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were so smooth “ I walked around in a fool™s paradise for weeks. Actually, I was solving
a Sturm-Liouville problem of the Fourth Kind with a nasty singularity right on the expan-
sion interval. Enlightment came when I graphed the second derivative of the eigenmodes,
and found it resembled the ¬ngerpainting of a crazed pre-schooler. I recovered from this
¬asco by applying a change-of-coordinate as described earlier. Plotting the reciprocal of
differences in eigenvalues for two different numerical resolutions should protect one from
a similar blunder. Well, most of the time.
Boyd (1996b) solved the so-called “equatorial beta-plane” version of the tidal equations,
and obtained two modes whose eigenvalues, equal in magnitude but opposite in sign,
changed almost negligibly with N . One was the so-called “Kelvin” wave, which is known
to have the simplest structure of all tidal modes and therefore should indeed be resolved
most accurately by any numerical solution. The other, however, was a sort of “anti-Kelvin”
wave that has no counterpart in reality.
The proof lies in the graph: Fig. 7.13 shows the zonal velocity for the two modes. The
wild oscillations of the lower mode, which become only wilder with increasing N , show
that it is a numerical artifact. Yet its eigenvalue is unchanged through the ¬rst twelve
nonzero digits when N is increased from 36 to 50!
Obviously, the prudent arithmurgist will compare the eigenmodes, and not merely the
eigenvalues, for different N , at least occasionally. As pilots say, even when ¬‚ying on in-
struments, it is a good idea to occasionally look out the window.
“Negligence” is a shorthand for missing important modes. The QR/QZ algorithm com-
putes all the eigenvalues of a given matrix, so with this method for the algebraic eigenvalue
problem, failure is possible for a given mode only by choosing N too small. When QR is

True Kelvin


-1 -0.5 0 0.5 1


-1 -0.5 0 0.5 1

Figure 7.13: Example Two (In¬nite Interval): Absolute errors in the eigenvalues for 16-
point (solid disks) and 32-point (open circles) T Bn discretization.

replaced by an iterative, ¬nd-one-mode-at-a-time algorithm, however, it is very easy to
overlook eigenmodes even if N is large enough to resolve them.
Boyd (1985a) records an embarrassing example. By combining the QR algorithm with
a Chebyshev pseudospectral method and a detour into the complex plane, I found that
my earlier calculations (Boyd, 1981a) had missed the third and seventh eigenmodes. Oops!
The earlier work had combined a local iterative method with continuation in the parameter.
However, these modes have very small imaginary part, and the older numerical method,
which did not use a complex-plane mapping, was suf¬ciently inaccurate to miss them.
It really is a good idea to use the QR/QZ method whenever possible. If one must iterate,
one must worry over the workstation like a parent watching over a toddler asleep with a
high fever.
Coding errors have also sent eigenvalue computations into the Black Swamp of Pub-
lished Errors. Of course, the misplaced “if” statement or the ever-dangerous sign error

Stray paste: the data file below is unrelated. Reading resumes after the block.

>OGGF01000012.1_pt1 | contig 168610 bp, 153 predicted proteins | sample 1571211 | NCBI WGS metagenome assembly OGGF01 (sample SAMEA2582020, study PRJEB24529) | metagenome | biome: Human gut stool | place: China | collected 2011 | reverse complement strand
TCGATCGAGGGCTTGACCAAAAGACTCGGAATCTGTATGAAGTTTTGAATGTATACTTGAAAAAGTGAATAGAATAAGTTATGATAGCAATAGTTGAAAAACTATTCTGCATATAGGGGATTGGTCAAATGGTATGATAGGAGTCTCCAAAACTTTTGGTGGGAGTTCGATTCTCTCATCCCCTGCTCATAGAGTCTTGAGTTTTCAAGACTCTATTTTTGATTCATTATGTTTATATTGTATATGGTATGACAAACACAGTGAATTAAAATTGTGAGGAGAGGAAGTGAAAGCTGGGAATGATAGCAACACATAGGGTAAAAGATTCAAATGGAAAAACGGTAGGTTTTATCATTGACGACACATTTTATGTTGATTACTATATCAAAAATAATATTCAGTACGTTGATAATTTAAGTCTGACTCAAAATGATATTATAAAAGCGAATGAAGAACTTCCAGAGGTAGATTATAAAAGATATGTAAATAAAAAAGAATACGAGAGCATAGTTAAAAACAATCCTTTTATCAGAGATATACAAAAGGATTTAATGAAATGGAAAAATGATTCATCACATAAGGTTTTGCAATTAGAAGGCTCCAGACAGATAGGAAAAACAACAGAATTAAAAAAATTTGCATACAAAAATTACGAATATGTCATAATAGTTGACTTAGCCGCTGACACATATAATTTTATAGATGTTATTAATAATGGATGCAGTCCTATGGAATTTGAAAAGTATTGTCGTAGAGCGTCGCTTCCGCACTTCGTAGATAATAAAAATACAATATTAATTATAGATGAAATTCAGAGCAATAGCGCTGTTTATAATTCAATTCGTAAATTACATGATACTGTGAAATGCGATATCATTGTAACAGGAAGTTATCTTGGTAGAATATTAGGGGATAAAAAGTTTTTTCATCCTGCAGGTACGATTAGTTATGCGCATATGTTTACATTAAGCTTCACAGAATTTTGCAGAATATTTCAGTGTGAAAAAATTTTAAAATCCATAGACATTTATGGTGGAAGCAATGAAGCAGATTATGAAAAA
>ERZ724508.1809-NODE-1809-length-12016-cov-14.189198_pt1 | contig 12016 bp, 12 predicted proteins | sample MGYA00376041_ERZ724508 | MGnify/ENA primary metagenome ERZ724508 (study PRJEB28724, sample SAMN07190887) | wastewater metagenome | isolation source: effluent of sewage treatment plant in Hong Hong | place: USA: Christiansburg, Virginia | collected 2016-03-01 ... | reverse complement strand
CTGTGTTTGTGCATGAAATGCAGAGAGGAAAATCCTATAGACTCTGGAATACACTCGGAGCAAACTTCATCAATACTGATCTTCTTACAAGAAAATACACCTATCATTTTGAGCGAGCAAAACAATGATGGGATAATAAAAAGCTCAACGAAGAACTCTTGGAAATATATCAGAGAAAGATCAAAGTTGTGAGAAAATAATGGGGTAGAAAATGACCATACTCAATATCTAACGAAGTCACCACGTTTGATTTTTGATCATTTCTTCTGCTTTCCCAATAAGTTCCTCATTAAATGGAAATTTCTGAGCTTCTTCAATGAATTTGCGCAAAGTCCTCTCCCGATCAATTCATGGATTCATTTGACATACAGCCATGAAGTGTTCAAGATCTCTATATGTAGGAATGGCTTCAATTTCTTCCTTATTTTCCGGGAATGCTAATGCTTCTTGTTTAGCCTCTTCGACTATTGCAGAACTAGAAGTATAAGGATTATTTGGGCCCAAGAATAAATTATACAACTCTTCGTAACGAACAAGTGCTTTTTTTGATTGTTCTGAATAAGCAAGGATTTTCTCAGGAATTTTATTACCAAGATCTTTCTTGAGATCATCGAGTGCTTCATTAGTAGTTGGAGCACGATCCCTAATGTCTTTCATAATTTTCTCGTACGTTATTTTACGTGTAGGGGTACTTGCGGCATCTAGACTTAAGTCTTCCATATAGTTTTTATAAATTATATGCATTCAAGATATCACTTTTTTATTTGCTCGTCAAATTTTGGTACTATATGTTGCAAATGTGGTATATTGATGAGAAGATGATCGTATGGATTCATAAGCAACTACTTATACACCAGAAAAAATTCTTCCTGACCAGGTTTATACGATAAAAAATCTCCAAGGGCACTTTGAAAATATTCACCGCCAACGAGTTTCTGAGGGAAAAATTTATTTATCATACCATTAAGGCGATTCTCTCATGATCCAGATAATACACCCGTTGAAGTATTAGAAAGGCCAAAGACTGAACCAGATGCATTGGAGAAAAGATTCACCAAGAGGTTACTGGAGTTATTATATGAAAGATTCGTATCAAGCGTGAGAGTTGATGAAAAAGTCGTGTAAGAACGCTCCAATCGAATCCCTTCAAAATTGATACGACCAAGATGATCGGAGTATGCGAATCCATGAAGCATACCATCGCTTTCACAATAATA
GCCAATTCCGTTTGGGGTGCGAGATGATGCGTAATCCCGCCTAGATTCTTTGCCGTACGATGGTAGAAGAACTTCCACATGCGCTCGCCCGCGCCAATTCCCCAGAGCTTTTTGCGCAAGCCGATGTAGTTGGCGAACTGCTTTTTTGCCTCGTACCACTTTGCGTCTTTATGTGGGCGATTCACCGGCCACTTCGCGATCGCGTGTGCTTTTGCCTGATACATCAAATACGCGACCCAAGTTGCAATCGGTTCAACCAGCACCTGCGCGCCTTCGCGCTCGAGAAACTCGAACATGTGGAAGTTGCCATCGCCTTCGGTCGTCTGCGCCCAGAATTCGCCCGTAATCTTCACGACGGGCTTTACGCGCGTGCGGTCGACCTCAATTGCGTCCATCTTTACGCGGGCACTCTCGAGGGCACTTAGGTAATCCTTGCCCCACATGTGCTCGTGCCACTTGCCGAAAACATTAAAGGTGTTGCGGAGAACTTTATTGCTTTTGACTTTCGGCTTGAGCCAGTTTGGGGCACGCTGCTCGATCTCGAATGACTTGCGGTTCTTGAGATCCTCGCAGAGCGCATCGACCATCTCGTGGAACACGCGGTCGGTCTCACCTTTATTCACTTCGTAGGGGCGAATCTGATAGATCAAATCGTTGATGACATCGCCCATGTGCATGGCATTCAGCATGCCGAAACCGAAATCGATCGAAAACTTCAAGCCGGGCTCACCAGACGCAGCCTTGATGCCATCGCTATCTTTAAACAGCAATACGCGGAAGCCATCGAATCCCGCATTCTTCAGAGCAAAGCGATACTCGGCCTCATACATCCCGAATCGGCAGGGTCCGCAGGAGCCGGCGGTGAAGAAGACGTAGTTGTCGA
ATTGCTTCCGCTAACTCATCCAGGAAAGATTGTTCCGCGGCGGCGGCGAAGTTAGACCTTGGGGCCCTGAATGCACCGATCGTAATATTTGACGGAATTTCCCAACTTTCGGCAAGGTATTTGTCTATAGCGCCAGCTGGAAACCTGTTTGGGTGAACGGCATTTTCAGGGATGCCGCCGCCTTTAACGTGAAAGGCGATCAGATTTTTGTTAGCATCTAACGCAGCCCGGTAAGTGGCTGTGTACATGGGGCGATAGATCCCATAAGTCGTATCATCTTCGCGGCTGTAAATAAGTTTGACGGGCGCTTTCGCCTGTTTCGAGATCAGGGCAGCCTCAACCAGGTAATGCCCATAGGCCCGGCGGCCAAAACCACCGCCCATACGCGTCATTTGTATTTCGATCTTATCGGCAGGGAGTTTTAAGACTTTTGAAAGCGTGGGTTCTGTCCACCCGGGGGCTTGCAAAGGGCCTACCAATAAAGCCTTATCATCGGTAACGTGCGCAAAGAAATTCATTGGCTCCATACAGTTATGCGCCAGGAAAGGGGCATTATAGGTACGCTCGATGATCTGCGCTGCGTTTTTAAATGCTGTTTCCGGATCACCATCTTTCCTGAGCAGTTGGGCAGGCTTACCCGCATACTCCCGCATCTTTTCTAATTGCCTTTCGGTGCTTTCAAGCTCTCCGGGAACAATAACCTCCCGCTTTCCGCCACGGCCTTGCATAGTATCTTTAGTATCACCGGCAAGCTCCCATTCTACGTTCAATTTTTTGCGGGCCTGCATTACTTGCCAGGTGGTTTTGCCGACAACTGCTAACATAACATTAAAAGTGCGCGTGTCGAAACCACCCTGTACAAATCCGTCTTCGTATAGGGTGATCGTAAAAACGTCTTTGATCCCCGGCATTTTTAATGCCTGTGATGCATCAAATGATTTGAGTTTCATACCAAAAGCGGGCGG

can imperil any kind of calculation. Galerkin calculations, however, seem to be especially
prone to slips.
A good program-checking strategy is to apply the code to a simple problem with a
known solution. Unfortunately for Galerkin algorithms, solvable test problems usually
have diagonal Galerkin discretization matrices, and therefore do not test the off-diagonal
elements at all.
In ye olden days when computers were young and full of vacuum tubes, it was common
to derive the Galerkin matrix elements by hand calculations using recurrence relations.
Fox & Parker (1968) and Fox, Hayes and Mayer (1973) are good exemplars of this old
style; these recurrences are used in Orszag™s (1971b) classic article and furnish a couple
of pages of appendix in Gottlieb and Orszag (1977). It is so beautiful and elegant, revealing
whatever sparsity is present in the Galerkin matrix, that it is still widely used.
Unfortunately, these recurrences are risky. Each change of problem, even from the tar-
get differential equation to a test equation, requires redoing much of the algebra. Conse-
quently, a successful test is no guarantee that the algebra “ much of it different “ is correct
for the target problem, too.
O™Connor (1995) applied recurrences to Laplace™s Tidal Equation. This seemed partic-
ularly appropriate because the exact Galerkin matrix is sparse. However, the published
article contains one spurious mode and slightly incorrect eigenvalues for all the others as
corrected in O™Connor (1996). I know of other examples where the published work even-
tually fell under suspicion, but cannot name names because the authors never found their
Galerkin-by-recurrence-relation has been used successfully, but one should be very cau-
tious. Exact quadrature is no excuse for taking risks.

Table 7.3: A Selected Bibliography of Spectral Calculations for Eigenproblems

References Comments
Longuet-Higgins(1968) Laplace™s Tidal Equation; spherical harmonics;
special continued fraction algorithm
for tridiagonal Galerkin matrix
Birkhoff&Fix(1970) Fourier and Hermite function Galerkin methods
Orszag (1971b) Chebyshev; 4th order Orr-Sommerfeld stability eqn.
Noted usefulness of spectral combined with QR/QZ
Fox&Hayes Double eigenvalue problem: 2d order ODE with
&Mayers(1973) 3 boundary conditions and 2 eigenparameters
Boyd (1978a) Chebyshev domain truncation for quantum quartic oscillator
Chebyshev curve-¬tting for analytical approximations
to eigenvalue
Boyd (1978c) more remarks on Chebyshev/QR connection
Boyd (1978b) Chebyshev, Fourier & spherical harmonic bases on sphere
Banerjee (1978) Eigenvalue problem: quantum anharmonic operator
Banerjee et al. (1978) Hermite func. ψn (±y) with variable ±
Boyd (1981a) Eigenproblem with interior singularity
Boyd (1982b, c) Atmospheric waves in shear ¬‚ow
Liu&Ortiz(1982) Singular perturbations; tau method
Boyd (1983d) Analytic solutions for continuous spectrum (¬‚uids)
Lund&Riley(1984) sinc basis with mapping for radial Schroedinger equation
Liu&Ortiz&Pun(1984) Steklov PDE eigenproblem
Boyd (1985a) Change-of-coordinate to detour around around interior
singularity into the complex plane
Brenier&Roux Comparison of Chebyshev tau and Galerkin
&Bontoux(1986) for convection
Liu&Ortiz(1986) PDE eigenproblems; tau method
Liu&Ortiz(1987a) complex plane; Orr-Sommerfeld equation